While certain embodiments of the disclosure have been described, other embodiments may exist. Furthermore, although embodiments of the present disclosure have been described as being associated with data stored in memory and other storage mediums, data can also be stored on or read from other types of computer-readable media, such as secondary storage devices, like hard disks, solid state storage (e.g., USB drive), or a CD-ROM, a carrier wave from the Internet, or other forms of RAM or ROM. Further, the disclosed methods' stages may be modified in any manner, including by reordering stages and/or inserting or deleting stages, without departing from the disclosure.
 All rights including copyrights in the code included herein are vested in and the property of the Applicant. The Applicant retains and reserves all rights in the code included herein, and grants permission to reproduce the material only in connection with reproduction of the granted patent and for no other purpose.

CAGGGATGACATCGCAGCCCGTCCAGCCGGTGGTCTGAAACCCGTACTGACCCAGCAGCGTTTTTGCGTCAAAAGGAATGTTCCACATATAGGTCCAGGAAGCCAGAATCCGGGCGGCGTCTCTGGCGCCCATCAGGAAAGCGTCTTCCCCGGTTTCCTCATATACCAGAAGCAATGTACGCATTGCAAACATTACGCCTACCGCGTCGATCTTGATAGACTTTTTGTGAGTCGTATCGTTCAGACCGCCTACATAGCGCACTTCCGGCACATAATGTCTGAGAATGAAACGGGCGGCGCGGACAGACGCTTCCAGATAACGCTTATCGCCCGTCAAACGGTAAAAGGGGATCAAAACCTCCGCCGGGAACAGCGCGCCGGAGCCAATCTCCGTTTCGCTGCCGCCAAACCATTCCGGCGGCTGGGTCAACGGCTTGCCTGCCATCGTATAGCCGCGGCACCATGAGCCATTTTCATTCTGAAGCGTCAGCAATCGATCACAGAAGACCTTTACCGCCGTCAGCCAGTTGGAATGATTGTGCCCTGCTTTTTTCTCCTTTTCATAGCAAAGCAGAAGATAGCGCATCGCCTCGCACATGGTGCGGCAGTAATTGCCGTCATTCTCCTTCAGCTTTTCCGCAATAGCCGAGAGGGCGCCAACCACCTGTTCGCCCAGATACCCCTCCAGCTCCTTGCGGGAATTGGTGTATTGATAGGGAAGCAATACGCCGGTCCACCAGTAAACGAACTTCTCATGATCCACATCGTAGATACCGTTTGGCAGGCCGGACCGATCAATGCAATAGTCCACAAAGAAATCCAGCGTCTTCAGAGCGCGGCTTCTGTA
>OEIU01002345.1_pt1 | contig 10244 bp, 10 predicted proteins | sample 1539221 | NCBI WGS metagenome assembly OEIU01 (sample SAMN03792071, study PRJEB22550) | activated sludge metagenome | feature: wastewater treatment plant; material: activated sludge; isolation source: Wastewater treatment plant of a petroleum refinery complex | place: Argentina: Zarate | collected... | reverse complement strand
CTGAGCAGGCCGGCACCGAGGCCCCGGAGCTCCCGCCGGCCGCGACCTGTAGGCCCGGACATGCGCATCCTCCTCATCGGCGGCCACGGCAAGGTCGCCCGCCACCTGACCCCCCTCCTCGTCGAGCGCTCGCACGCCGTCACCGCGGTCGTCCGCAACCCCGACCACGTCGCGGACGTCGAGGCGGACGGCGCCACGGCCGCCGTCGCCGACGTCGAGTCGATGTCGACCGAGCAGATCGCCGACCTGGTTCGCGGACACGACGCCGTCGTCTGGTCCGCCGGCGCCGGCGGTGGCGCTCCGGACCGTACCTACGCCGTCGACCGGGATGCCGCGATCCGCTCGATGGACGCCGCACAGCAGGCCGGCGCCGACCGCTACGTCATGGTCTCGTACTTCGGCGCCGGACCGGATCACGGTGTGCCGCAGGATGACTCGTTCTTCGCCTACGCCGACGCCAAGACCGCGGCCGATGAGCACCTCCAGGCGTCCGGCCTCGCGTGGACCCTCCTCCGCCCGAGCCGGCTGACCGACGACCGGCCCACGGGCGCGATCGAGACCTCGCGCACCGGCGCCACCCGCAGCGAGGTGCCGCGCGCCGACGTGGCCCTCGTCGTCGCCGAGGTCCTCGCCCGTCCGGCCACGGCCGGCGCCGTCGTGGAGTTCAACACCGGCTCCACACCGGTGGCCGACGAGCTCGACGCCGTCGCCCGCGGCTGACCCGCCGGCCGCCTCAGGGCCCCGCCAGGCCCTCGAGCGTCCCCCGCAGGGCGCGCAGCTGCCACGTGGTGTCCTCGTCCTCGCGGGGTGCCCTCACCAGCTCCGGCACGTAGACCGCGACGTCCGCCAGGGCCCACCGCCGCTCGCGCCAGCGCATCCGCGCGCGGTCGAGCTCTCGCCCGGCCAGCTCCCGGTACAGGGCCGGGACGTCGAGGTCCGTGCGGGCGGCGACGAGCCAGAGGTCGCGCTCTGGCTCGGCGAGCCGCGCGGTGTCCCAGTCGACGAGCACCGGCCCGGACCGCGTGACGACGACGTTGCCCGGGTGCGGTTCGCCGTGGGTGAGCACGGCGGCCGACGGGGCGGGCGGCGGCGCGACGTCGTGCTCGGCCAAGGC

IV. Claims
 While the specification includes examples, the disclosure's scope is indicated by the following claims. Furthermore, while the specification has been described in language specific to structural features and/or methodological acts, the claims are not limited to the features or acts described above. Rather, the specific features and acts described above are disclosed as example for embodiments of the disclosure.
 Insofar as the description above and the accompanying drawing disclose any additional subject matter that is not within the scope of the claims below, the disclosures are not dedicated to the public and the right to file one or more applications to claims such additional disclosures is reserved.
Patent applications by Richard Anthony Hunter, Kennesaw, GA US
Patent applications in class Voting or election arrangement